[Page 12] Thirdly, And this great ommission in my Opponent I could not but take the more notice of, because if no expedient can be found out by him (which I doubt there will not) to prevent Strangers from giving what Commissions, they please to buy up what quantities of wooll soever they shall think fit, here in this Countrey, as I see not how or by what means the Exportation of our Wooll should be any way po­ssibly limited, so neither do I see how the Clothiers here should be suffi­ciently and certainly furnished, or how the Manufacture it self should be capable of being any way preserved, and if these mischiefs, and inconveniences cannot but follow, and cannot but be necessary con­sequences of such a Law, as is propounded by my Opponent; and that nothing to obviate or prevent these inconveniences hath been either regarded, or so much as attempted by him; I cannot but take it to be a very great blot to his judgment, barely and boldly to offer at such a thing, which is attended with so much hazard.

But Fourthly, Because my Opponent seems to put his chiefest stress in this, (viz.) That a large Custom may be put upon all wooll that is ex­ported by Strangers, and that at least by this means they may come to pay double the price of what our Clothiers do, and not only so, but by this means also his Majesty may receive an advantage by the Custom that is imposed upon it.

To try the weight or strength of this expedient, or rather to shew the vanity of it. Let us suppose that 3d. or 4d. per pound shall by a Law be imposed upon all wool that shall be shipped out by Strangers or others, as it will not follow that the said Custom should be paid to his Majestie for the one half of the wooll, that shall be so shipt out seeing under the colour of 100 packs many hundred may be exported. So this will much the less follow from the very observation which my Opponent himself hath made, of the nature and temper of the Stealers or Transporters of Wool; for if as he confesseth they will be contented with 12d. a day profit so they may play the Merchants, and if they are content to run the hazard of their necks, and to be tryed as Fellons, for so small a matter as this amounts to, which can­not be above 8 or 10s. upon a pack, how much more then will they been couraged to steal the Custom of it when their excuse shall be fair­er and their advantage much greater, and the hazard less a hundred times than now it is.

But in the fifth and last place, Let us admit for Arguments sake, that 4l. was imposed upon every pack of Wool that was transported, and [Page 13] let us admit that all this Custom was duly paid, yet I see not the least ground, for my Opponents confidence that we shall for this cause be able to undersell the French in the woollen Manufa-cture.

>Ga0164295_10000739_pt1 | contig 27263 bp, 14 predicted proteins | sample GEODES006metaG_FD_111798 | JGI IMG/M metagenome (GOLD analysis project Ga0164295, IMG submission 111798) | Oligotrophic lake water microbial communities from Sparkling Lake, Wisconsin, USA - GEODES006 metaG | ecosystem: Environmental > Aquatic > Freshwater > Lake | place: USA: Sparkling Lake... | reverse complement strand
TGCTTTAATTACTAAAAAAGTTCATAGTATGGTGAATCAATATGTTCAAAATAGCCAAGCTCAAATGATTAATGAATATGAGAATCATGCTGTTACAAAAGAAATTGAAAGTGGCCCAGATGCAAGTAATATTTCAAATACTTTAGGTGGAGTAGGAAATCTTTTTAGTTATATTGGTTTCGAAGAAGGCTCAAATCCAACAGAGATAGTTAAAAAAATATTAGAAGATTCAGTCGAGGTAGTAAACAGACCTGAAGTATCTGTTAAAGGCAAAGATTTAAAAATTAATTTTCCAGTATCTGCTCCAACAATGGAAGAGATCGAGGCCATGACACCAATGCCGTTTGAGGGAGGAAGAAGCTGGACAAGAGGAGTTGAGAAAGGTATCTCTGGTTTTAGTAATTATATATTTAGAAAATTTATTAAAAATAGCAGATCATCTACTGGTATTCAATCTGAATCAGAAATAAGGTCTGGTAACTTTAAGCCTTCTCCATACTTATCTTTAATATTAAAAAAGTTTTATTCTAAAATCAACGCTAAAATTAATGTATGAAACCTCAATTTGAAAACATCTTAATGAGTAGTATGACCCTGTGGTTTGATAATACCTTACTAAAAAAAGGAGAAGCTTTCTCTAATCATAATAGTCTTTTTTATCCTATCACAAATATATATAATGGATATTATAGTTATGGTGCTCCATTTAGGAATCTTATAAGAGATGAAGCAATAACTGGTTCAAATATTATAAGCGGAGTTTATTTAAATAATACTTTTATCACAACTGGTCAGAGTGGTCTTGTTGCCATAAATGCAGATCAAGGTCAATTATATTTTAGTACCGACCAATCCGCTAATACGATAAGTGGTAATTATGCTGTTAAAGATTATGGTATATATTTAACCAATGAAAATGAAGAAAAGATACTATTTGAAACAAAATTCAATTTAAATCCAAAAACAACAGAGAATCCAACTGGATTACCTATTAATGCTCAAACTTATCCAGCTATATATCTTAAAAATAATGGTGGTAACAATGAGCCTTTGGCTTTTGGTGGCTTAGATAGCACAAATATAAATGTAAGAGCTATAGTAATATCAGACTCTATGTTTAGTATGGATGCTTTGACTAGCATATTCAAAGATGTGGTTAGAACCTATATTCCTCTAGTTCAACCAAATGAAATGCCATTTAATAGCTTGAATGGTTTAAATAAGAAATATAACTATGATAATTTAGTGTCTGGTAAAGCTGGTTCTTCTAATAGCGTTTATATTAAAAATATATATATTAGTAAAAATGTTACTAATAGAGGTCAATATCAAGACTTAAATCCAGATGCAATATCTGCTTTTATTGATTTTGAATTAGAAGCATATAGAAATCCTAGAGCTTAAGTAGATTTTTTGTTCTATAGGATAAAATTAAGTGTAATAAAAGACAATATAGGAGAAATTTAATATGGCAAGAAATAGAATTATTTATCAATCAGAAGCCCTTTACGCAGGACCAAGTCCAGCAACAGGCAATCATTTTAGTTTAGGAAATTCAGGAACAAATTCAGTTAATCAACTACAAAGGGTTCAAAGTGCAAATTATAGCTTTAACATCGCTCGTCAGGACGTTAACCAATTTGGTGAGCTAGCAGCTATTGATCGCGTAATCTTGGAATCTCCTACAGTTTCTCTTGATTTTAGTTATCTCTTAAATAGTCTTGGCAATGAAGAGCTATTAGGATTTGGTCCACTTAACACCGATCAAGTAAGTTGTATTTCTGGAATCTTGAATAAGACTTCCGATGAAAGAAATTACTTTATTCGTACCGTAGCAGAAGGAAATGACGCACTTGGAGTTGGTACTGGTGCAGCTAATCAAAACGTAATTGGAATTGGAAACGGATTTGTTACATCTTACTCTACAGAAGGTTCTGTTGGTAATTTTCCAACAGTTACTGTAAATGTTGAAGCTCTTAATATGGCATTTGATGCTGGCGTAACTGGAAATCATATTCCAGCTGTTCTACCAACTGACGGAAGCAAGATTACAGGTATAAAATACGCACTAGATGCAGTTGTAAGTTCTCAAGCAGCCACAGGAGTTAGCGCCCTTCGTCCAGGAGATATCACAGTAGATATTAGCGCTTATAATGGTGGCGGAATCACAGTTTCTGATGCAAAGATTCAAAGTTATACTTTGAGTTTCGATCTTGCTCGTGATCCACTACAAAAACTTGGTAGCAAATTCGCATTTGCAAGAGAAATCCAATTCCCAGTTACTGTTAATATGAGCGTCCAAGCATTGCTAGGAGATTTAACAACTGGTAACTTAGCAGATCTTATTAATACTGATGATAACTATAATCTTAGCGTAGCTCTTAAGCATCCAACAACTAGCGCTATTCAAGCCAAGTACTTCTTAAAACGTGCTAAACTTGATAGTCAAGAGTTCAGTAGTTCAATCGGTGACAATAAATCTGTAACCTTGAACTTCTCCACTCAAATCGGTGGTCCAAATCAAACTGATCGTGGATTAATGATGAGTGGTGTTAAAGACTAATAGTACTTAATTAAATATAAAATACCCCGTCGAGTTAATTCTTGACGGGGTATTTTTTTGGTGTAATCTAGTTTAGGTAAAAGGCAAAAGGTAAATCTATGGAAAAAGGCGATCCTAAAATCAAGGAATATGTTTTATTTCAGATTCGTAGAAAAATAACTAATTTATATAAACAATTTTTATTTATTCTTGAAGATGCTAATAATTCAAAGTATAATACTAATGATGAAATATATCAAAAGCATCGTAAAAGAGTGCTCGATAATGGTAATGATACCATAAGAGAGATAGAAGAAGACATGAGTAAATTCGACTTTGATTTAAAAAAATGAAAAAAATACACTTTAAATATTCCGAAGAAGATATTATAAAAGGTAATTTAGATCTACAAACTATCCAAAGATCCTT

For beside that the nature of their Manufacture being but sleight, and such as takes up much less wool than ours doth, and a great part of their warps being made of their fine spun Linnen and their own course wool, I say besides this the impositions that have been of late Arbi­trarily put-upon all our woollen Manufacture in France, and conside­ring also there is no Custom at all put upon wool there when import­ed both these will utterly prevent our selling the said Manufacture there cheaper than the French can make it, though they shall give not only double but treble the price that we ourselves do give for wool.

5thly. The next thing alledged by my Opponent is, That our Fore fa­thers did never prohibit the Transportation of wooll unless upon some great occasion, and for a certain Season, till of late years, for making good of which a summary of several Statutes, are brought from the time of Edw. the 3d. downwards to our own times.

For answer to all which Statutes, I shall make use of no other ar­gument than what my Opponent himself hath put into my mouth, which is, that wool was for many ages, by the wisdom of the Govern­ment, at least very often prohibited; and that whensoever the Govern­ment it self saw there was a greater occasion than ordinary for it, they did always prohibit it; and consequently if the Interest of the Nation at present be such and the circumstances relating to our Neighbours a­bout us, being not only so great, but so instant and importune that these two considered there will be much more reason, and much more ne­cessity for the prohibiting of it now than formerly.

Then all that my Opponent labours at in producing instances of other kinds and where the circumstances are not the same falls wholly to the ground.

For the clearing of which, let us consider that the circumstances pe­culiar to this present time is, That we have not only been possessed for many ages of the Manufacturing of our wool but have of late so improved our Trade and Commerce by it, that we have exported it by shipping of our own, not only into France, Portugal and Spain, but into Italy, Turkey, and to the most remote parts of the World.

By which means as our wealth came greatly to encrease, so we our selves became more powerful in Shipping than ever, which greatness [Page 14] of our Trade and the strength of our Shipping being not only observed but forthwith emulated by some of our Neighbours, and [...]eing it like­wise clearly discerned, that the chiefest means for the maintenance of it proceeded from our woollen Manufacture, as the Hollander there­fore first so the French since have by many undue Laws and pressures upon us, contrary to the ancient treaties of Peace and Commerce, endeavoured to rob the said Manufacture from us.

Nor is the state of the contest now at present between us only, who shall have the Trade, but who is fittest to have the strength and domi­nion of the Sea.